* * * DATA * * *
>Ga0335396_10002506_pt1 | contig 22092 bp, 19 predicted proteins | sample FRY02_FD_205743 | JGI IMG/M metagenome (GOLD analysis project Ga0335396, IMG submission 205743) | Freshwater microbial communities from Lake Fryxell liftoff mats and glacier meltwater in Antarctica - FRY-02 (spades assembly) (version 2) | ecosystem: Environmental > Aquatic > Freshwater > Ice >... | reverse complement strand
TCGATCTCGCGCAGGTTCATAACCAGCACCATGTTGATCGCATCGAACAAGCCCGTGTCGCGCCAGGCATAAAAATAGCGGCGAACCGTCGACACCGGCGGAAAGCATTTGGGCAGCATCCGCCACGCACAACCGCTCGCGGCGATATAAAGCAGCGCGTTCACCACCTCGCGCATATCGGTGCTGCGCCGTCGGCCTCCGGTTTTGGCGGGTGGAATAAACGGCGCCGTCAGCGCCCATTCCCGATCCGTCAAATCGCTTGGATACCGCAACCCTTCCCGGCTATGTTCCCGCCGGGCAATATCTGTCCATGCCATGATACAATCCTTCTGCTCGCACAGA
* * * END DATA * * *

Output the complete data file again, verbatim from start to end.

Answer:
>Ga0335396_10002506_pt1 | contig 22092 bp, 19 predicted proteins | sample FRY02_FD_205743 | JGI IMG/M metagenome (GOLD analysis project Ga0335396, IMG submission 205743) | Freshwater microbial communities from Lake Fryxell liftoff mats and glacier meltwater in Antarctica - FRY-02 (spades assembly) (version 2) | ecosystem: Environmental > Aquatic > Freshwater > Ice >... | reverse complement strand
TCGATCTCGCGCAGGTTCATAACCAGCACCATGTTGATCGCATCGAACAAGCCCGTGTCGCGCCAGGCATAAAAATAGCGGCGAACCGTCGACACCGGCGGAAAGCATTTGGGCAGCATCCGCCACGCACAACCGCTCGCGGCGATATAAAGCAGCGCGTTCACCACCTCGCGCATATCGGTGCTGCGCCGTCGGCCTCCGGTTTTGGCGGGTGGAATAAACGGCGCCGTCAGCGCCCATTCCCGATCCGTCAAATCGCTTGGATACCGCAACCCTTCCCGGCTATGTTCCCGCCGGGCAATATCTGTCCATGCCATGATACAATCCTTCTGCTCGCACAGA